Russia-Iran alliance is a contradiction in terms
At the end of the day it all boils down to perceptions, impressions and risk-taking. US President Donald Trump has raised the ante in Syria, Iraq, Afghanistan, North Korea and even Somalia. His foes, as well as his close allies, are bracing themselves for what could unfold in the coming days. The surprise US strike on a Syrian air base two weeks ago was seen as a baptism by fire for the untested, quirky and unpredictable president. The jury is still out on whether he has passed his first real foreign policy test. Certainly he appears to be reveling in his role as the commander-in-chief of the world’s only superpower.
While the US strike took the Russians by surprise and cast a dark shadow over relations between Moscow and Washington, it changed little with regard to the burning fires in Syria. In a desperate move, and feeling growing international isolation, President Vladimir Putin has pivoted closer to Iran, another major player in Syria, and has also moved closer to a non-state actor — Hezbollah. The joint Russia-Iran command center condemned “US aggression in Syria,” adding that it had “crossed red lines,” and warned that “it will respond with force” against further US attacks.
This troika comprises a motley group that has little in common, support for Syrian President Bashar Assad notwithstanding. Russia’s agenda and its interests in the region and beyond differ categorically from that of Iran and its Lebanese proxy. To call it an alliance is a corruption of the term, and to expect it to last is likely illogical. The fact is that Trump has reshuffled the Syria cards, and whether the missile strike underlined a genuine change in Washington’s policy or was merely a demonstration of the president’s grit, or both remains to be seen.
Putin may regret wasting nearly two years in Syria without forcing a political settlement that would end the war and secure Moscow’s aims. His military intervention in September 2015 was a game-changer then, and the Obama administration allowed him to have his way with minimum interference. But Moscow’s end-game in Syria was never clear. Its influence over Assad became doubtful as three Geneva meetings led nowhere. For a while Putin held all the winning cards: An alliance with Turkey, a strong presence in Syria and the ability to rein in the Iranian Revolutionary Guard. Betting on a meek and naive Trump to lock in a better deal on Syria and perhaps elsewhere, now appears to have been a grave miscalculation on Putin’s part.
Meanwhile, the US has bolstered its military presence in northeastern Syria and is preparing to set up permanent bases there. There are indications that it is planning joint military operations in southern Syria, perhaps directed from Jordan, in order to cut off Daesh escape routes from Raqqa and Mosul. Trump has made it clear that his objectives will focus on eradicating Daesh and undermining Iran’s influence in Iraq and Syria. Now he has added a third goal: Removing Assad from power.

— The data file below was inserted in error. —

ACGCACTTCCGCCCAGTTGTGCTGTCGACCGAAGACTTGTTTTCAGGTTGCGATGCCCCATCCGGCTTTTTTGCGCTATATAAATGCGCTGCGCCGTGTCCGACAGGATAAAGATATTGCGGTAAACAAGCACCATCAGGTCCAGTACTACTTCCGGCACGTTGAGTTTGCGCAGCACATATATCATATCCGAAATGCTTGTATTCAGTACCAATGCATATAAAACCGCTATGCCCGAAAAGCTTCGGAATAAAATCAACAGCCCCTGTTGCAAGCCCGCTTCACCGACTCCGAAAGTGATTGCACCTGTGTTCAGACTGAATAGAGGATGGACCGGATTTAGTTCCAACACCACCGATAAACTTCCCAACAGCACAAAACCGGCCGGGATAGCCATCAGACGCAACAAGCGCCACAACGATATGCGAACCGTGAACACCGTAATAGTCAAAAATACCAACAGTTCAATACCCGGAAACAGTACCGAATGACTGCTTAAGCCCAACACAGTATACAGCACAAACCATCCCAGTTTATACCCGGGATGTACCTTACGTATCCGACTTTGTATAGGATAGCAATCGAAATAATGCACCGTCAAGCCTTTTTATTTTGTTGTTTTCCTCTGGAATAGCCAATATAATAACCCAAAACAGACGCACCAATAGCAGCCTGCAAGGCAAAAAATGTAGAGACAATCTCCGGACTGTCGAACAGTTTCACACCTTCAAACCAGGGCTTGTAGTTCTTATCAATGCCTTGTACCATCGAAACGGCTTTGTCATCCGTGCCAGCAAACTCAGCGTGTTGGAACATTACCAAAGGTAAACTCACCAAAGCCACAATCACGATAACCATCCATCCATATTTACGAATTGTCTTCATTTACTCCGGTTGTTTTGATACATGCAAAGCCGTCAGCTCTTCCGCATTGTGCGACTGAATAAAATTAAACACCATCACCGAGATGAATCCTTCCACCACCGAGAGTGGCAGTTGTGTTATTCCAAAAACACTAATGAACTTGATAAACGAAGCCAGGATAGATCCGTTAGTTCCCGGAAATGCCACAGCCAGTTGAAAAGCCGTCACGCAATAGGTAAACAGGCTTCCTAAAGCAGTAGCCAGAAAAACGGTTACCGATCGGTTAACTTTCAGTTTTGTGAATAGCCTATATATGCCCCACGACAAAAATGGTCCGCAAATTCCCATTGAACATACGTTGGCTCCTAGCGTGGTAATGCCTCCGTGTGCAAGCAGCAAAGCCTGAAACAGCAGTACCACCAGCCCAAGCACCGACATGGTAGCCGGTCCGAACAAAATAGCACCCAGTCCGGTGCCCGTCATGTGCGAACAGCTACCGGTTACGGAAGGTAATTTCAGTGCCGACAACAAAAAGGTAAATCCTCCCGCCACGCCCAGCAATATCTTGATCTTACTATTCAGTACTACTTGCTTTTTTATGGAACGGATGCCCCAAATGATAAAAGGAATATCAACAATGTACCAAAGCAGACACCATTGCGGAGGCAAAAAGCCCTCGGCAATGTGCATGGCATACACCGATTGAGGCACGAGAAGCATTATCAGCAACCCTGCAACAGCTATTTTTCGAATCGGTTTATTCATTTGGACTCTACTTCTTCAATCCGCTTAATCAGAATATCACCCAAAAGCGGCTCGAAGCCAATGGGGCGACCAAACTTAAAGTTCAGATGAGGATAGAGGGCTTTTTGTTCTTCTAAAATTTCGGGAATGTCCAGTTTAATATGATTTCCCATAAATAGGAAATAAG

For a while Putin held all the winning cards: An alliance with Turkey, a strong presence in Syria and the ability to rein in the Iranian Revolutionary Guard. He now appears to be in a tight spot.— Osama Al-Sharif
Trump has sent other messages to underline his resolve. Last week the US dropped the largest non-nuclear bomb on Daesh tunnels in eastern Afghanistan, a move that many analysts believe was unnecessary relative to the actual kill count. He has authorized the military to deploy troops in Somalia to assist the national army there in its fight against Al-Shabab extremists. And he ordered a naval strike group led by the aircraft carrier USS Carl Vinson to head to the Korean Peninsula — a stern warning to North Korea about its ballistic missile testing and its nuclear activities.
This is much more than flexing muscles. It is brinkmanship that could end in disaster. But despite the maverick display, Trump can defend his actions convincingly. The Syrian bloodbath has been going on for too long. It has become testament to an absurd power game. Russia has done little to combat Daesh or force a political settlement in Syria when it had the chance.
Iran has ignored warnings to end its meddling in Iraq and Yemen, and is carrying out dangerous actions in Syria. Somalia’s forgotten war has ravaged the country, which is now worse than a failed state. North Korea’s narcissist leader is out of control and China has failed to contain him. He is now months away from mounting a nuclear head on an intercontinental ballistic missile.
Trump cannot afford to follow an isolationist path in this day and age. His national security team, defense and state secretaries know very well the heavy cost of turning away from international crises. Barack Obama’s doctrine was tested and proved to be deficient in many ways. America’s own allies would testify to that. But the policy of brinkmanship, so-called gunboat diplomacy, has its risks as well. US engagement in our region has left the Middle East in tatters, as candidate Trump once said. Now he is about to deepen America’s involvement in this part of the world. Rather than testing his resolve, Russia should seek cooperation with the US president. But Russia must make a choice about its best alliances, and siding with Iran and Hezbollah would be the wrong choice.
• Osama Al-Sharif is a journalist and political commentator based in Amman.